Remember when you dreamed of what your life might be like at a certain age? Then once you reach that age, you are surprised by how different things turned out? I’m sure anyone over the age of five has experienced this on some level. I know I certainly had different expectations on where I might today–just months away from turning 30.
This month marks two years of my husband’s and my journey with infertility. It also marks five years of unsuccessfully pursuing adoption. This may not be where I expected to be, but maybe I should have.
At least one in six couples will experience some form of infertility. Of those cases, one-third of infertility will be attributed to the female, one third will be attributed to the male, and one third will be attributed to both or will be unexplained. Regardless of who or what the cause of infertility is attributed to, it invariably impacts both.
When we realized that having kids wasn’t going to come easy for us, we wanted to be open with others about our experience. I find great comfort knowing that people are praying with us and support us in our journey. As I’ve shared about our experience, I am incredibly humbled when others are willing to trust us with their own stories. That is what motivates me to share with you. Some of the most powerful words I’ve found are “Me, too.”
No two people will wrestle through infertility in the same way. Though everyone’s experience is different, there are some things that I’ve found in common with my experience and infertility, and that of others I’ve talked to. Here are the two common threads I’ve seen.
Historically, shame has been associated with guilt, and while it often can include guilt, the shame I’m speaking of is not so much the feeling/knowledge we experience when we have done something wrong and our conscience is confirming that, but more that sense of shame that comes from feelings of inadequacy and embarrassment.
Shame, in that sense, can cause a person to feel that you are somehow wrong or defective, even in instances when a person hasn’t done anything to necessitate that feeling. This kind of shame is a lie that can keep us from being vulnerable. Yet vulnerability opens the door for healing.
This kind of shame is a lie that can keep us from being vulnerable. Yet vulnerability opens the door for healing.To move beyond shame, I have to believe something truer. The thing is, the Bible teaches me that my value is not in my ability to have children. My value is unchanging, regardless of my earthly accomplishments or lack thereof. God loves me completely and unconditionally. Believing that truth helps me to move past feelings of shame and into vulnerable transparency that invites my community to walk alongside me and strengthen me in the difficult days.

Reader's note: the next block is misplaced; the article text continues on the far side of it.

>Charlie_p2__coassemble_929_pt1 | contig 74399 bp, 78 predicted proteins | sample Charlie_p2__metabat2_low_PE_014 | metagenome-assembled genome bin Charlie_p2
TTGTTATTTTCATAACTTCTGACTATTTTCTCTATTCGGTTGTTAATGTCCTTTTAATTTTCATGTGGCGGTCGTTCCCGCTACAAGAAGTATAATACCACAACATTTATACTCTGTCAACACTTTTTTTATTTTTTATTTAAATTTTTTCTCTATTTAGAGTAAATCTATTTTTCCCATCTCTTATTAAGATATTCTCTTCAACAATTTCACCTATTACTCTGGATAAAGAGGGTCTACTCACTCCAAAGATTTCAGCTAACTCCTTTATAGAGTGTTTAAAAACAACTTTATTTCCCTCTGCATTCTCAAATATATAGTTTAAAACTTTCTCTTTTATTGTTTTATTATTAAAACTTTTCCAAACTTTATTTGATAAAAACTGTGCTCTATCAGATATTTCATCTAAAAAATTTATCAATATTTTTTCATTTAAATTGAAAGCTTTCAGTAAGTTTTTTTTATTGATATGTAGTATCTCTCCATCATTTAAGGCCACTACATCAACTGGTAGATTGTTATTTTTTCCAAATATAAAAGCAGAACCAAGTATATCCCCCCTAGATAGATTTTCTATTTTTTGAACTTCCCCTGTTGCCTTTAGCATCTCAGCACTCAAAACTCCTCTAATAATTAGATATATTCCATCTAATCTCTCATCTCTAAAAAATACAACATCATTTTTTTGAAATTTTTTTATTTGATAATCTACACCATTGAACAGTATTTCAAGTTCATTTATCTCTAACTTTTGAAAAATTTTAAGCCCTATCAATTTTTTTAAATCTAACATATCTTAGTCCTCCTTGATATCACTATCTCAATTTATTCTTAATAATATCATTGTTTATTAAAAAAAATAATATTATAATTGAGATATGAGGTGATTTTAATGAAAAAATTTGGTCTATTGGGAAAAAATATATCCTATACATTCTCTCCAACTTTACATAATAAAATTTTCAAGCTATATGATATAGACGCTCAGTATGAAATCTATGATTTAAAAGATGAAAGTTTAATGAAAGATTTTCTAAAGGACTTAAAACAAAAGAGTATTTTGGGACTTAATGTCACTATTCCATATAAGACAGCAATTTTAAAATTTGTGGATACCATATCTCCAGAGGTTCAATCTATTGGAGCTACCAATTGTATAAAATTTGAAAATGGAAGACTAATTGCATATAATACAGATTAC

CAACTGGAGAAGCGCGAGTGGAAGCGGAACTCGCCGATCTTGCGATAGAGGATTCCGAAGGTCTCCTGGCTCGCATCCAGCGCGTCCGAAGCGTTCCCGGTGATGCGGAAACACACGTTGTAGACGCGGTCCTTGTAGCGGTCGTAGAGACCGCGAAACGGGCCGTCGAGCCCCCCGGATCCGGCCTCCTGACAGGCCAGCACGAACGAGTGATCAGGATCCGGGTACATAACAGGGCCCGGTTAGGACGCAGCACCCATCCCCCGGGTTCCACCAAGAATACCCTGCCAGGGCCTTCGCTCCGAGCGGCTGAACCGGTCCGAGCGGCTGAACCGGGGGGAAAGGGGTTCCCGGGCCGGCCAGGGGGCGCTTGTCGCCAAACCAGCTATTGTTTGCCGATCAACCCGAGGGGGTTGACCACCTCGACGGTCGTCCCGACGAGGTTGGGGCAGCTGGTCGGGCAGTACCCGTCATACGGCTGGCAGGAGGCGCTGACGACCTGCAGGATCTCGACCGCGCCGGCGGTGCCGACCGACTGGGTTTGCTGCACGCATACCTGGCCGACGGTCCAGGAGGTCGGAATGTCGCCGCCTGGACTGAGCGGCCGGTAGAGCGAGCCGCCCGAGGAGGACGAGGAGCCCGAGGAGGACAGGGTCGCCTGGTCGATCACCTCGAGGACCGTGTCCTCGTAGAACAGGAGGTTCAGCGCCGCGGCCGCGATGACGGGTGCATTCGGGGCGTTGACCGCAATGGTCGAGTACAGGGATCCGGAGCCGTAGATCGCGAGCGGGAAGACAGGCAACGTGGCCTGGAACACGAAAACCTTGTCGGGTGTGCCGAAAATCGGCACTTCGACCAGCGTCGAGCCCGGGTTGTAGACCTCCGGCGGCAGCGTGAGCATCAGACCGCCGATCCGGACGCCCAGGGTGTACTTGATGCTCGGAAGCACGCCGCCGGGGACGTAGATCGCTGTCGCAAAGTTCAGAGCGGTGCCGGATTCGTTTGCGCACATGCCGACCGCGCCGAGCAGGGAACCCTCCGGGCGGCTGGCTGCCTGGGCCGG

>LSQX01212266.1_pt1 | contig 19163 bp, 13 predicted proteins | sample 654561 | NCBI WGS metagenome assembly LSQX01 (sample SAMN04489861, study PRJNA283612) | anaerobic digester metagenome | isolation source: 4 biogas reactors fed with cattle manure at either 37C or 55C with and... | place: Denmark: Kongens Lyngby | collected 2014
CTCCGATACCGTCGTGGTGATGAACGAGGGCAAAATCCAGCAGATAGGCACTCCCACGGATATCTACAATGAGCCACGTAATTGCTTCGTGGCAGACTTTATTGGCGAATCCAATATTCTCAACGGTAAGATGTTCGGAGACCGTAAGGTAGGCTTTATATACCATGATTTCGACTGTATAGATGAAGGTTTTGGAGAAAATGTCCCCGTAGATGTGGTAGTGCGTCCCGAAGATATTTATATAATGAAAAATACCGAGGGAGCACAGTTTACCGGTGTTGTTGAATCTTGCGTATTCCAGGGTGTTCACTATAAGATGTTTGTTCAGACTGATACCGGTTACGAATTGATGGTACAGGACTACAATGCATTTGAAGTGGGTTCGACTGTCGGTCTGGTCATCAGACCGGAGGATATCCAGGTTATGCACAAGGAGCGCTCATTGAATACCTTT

The pain of childlessness is a peculiar pain, described by one couple as “the grief which has no focus for its tears and no object for its love” (Dickson 1997).
In dealing with infertility, grieving must take place. Grieving the loss of expectations. The loss of a perceived ideal timeline. The loss of a “normal” pregnancy experience. Grieving the loss of . . . fill in the blank. It is a gradual loss of what might have been. A hope deferred that makes the heart sick. (Proverbs 13:12)
Grieving the loss of expectation is normal and healthy. It has been important for me to recognize what my expectations are, and to find comfort knowing that it is okay to be sad about that loss of what could have been. It is also a comfort to know that in the midst of grief, God is with us as our comforter: “The Lord is near to the brokenhearted and saves the crushed in spirit (Psalm 34:18, ESV).
God invites us to come to him with our hurts. Michael and I don’t have to fake happiness out of fear of seeming “unspiritual” for not trusting God enough. Scripture tells us there are seasons–times for weeping and for mourning (Ecclesiastes 3:4). We don’t have to be afraid to go to God with our tears, anger, and grief. He offers arms wide open with comfort and healing.
One of the hardest moments of our journey thus far was when the doctor told us what our chances are for getting pregnant. I wanted the numbers to be different. I wished it wasn’t true. I wanted to wake up from my dream. But it wasn’t a dream. This was our reality.
Shortly after we received this difficult news, I had a friend tell me that when she is troubled, she lives out the situation to the worst-case scenario in her mind. Once she got to that worst case, she realized that even in that place, she would be okay because of her relationship with Jesus. That was powerful and freeing for me.
I’ve played forward in my mind the possible scenario: What if we never have children? Even so: I have Jesus. I don’t need Jesus+children in order to find joy. With Jesus, no matter what, my life is full.
“Consider it pure joy, my brothers and sisters, whenever you face trials of many kinds, because you know that the testing of your faith produces perseverance.” James 1:2-3
This post originally appeared on LarurenMcAfee.com and was republished with permission.
Lauren Green McAfee is a speaker, writer, connector, and coffee enthusiast with a heart to engage others in the Bible. While pursuing her graduate degrees in pastoral counseling and theology, Lauren worked for her father Steve Green as he founded Museum of the Bible in Washington, DC. Today Lauren works for Hobby Lobby as Corporate Ambassador, and is pursuing a PhD in Ethics and Public Policy at Southern Baptist Theological Seminary. Lauren and her husband live in Oklahoma City. She will release her first book, Only One Life, the summer of 2018. Connect with Lauren at www.laurenamcafee.com.